walk on

It's the rhythms of grace that are the hardest for me. I think. The finished work of grace, this I understand. The unfinished work of grace, the kind we have to wait for until heaven, this I understand.

It's the rhythms. The ebb and the flow. The here, so strongly and tangible one day, and gone, so hard and difficult the next. It's not the grace that changes, I know this. It's the inbetweens.

This morning my boss read the end of Matthew 11 aloud in our staff meeting and I felt my heart choke, my eyes well up:

"Are you tired? Worn out? Burned out on religion? Come to me. Get away with me and you'll recover your life. I'll show you how to take a real rest. Walk with me and work with me—watch how I do it.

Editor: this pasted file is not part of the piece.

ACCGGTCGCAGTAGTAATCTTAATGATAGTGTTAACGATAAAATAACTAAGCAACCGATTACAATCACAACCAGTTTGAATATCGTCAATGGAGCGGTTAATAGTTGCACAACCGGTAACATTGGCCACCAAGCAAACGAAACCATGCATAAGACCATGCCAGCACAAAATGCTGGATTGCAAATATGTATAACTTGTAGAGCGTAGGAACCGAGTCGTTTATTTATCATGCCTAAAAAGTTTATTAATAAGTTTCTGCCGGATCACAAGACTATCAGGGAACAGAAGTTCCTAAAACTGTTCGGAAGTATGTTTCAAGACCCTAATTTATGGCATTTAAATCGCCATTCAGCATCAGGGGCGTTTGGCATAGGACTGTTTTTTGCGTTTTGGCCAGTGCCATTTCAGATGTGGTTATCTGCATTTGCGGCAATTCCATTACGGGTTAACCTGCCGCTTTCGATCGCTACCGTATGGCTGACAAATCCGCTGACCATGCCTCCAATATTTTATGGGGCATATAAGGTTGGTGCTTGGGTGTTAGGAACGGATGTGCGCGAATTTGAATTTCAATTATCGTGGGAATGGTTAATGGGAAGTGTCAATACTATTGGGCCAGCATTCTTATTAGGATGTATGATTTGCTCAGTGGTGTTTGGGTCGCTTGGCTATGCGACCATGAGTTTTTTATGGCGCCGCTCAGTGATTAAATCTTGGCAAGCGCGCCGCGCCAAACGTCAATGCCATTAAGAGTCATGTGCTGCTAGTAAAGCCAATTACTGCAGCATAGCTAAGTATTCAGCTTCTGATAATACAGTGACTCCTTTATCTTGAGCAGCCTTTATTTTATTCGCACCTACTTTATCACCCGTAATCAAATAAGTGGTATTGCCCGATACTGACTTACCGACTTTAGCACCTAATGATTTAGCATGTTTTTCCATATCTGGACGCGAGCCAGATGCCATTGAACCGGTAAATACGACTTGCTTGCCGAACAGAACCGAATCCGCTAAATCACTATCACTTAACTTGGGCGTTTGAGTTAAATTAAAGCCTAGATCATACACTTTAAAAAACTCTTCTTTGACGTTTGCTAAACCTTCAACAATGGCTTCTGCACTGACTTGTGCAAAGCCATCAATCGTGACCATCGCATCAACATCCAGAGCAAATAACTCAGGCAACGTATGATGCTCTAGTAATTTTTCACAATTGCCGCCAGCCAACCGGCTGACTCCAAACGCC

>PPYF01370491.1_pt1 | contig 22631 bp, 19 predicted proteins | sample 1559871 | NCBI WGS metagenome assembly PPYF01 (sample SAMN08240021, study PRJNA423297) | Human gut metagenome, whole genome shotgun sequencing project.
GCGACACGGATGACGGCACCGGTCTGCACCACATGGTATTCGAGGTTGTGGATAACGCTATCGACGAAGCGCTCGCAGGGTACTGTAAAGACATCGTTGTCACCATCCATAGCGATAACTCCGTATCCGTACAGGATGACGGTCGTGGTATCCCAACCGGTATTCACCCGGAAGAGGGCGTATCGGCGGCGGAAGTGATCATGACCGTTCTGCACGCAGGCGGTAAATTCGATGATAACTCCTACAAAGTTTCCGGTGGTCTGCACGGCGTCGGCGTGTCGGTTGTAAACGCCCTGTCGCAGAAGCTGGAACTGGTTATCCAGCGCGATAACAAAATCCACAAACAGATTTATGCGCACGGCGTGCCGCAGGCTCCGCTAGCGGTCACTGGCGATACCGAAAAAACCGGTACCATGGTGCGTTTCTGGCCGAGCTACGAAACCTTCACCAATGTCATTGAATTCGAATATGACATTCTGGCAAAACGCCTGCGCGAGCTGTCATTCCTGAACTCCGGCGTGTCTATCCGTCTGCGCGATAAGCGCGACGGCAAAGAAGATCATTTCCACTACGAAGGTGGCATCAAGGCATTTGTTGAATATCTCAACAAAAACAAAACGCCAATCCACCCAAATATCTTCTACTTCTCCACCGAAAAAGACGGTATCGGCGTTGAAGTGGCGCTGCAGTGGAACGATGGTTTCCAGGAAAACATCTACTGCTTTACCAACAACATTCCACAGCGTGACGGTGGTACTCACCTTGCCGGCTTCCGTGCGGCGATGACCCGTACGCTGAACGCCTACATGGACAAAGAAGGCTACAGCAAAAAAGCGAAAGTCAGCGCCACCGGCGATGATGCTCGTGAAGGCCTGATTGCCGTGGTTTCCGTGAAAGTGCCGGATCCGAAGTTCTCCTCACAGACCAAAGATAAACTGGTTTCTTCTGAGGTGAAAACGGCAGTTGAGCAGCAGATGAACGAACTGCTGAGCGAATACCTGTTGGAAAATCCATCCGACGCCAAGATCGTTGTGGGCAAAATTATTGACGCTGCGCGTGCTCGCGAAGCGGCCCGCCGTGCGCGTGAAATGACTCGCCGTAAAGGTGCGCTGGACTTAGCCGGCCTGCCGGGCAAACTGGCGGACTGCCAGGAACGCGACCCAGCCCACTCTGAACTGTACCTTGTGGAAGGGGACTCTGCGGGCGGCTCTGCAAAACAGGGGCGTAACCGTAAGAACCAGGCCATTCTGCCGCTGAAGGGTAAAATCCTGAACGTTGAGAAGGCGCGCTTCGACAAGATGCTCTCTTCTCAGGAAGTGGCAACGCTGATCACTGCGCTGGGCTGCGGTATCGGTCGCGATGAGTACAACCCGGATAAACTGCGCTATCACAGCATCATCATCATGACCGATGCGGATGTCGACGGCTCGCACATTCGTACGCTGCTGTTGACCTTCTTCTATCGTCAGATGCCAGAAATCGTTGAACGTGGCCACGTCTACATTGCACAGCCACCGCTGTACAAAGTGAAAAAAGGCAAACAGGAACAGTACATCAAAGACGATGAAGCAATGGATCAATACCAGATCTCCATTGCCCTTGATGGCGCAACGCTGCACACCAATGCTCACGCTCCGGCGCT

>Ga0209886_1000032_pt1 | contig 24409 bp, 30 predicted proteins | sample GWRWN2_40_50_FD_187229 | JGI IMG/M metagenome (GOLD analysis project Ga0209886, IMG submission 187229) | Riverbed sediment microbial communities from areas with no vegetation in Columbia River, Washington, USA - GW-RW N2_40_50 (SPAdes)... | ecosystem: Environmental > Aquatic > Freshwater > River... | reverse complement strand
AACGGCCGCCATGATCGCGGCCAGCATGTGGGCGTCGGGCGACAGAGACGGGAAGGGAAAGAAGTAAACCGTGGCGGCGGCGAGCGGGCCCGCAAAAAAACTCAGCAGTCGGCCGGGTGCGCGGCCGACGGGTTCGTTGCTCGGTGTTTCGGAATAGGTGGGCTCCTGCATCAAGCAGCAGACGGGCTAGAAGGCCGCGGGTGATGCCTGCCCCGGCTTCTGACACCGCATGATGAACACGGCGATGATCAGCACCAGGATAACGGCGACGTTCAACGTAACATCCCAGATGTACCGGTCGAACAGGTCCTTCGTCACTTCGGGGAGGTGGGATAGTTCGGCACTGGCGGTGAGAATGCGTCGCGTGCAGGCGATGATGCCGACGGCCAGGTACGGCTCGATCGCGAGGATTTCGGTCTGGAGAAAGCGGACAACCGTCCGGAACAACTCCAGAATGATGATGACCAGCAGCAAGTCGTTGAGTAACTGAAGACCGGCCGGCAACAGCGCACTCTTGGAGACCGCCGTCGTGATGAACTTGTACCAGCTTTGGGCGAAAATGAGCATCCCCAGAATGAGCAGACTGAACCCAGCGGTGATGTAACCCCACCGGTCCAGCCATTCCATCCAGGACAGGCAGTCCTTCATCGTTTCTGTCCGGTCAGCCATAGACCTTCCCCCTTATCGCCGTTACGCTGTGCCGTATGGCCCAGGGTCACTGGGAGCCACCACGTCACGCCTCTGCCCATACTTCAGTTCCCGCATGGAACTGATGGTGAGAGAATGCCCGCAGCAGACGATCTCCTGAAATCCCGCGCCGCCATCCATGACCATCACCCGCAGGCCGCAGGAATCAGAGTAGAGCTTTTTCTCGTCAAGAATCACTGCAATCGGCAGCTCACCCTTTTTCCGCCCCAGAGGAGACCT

Learn the unforced rhythms of grace. I won't lay anything heavy or ill-fitting on you.

Keep company with me and you'll learn to live freely and lightly."

This year has been a lot of just learning grace, sitting in it, basking in it, letting the fullness of what it implies wash over me. Bathe me in comfort, love, joy, fullness.

But this passage about rest is full of active verbs and this is what I feel my heart catch on this morning.

Get away with me. Take a real rest. Walk with me. Work with me. Learn the rhythms. Keep company with me.

This seems like an awful lot of work to do rest.

And there's a strange comfort in that. The comfort is this: rest is intentional too. It means saying no to being busy, choosing to be busy being unbusy. It means not answering my phone. It means letting the text messages build up. It means sitting with my roommates when I could be doing other things. It means lighting a candle, laughing, choosing rest.

The thing about rhythm is that the beat doesn't change, it is grace, grace, always grace. But the melody does. And I am learning to fill in life around the steady tempo of grace.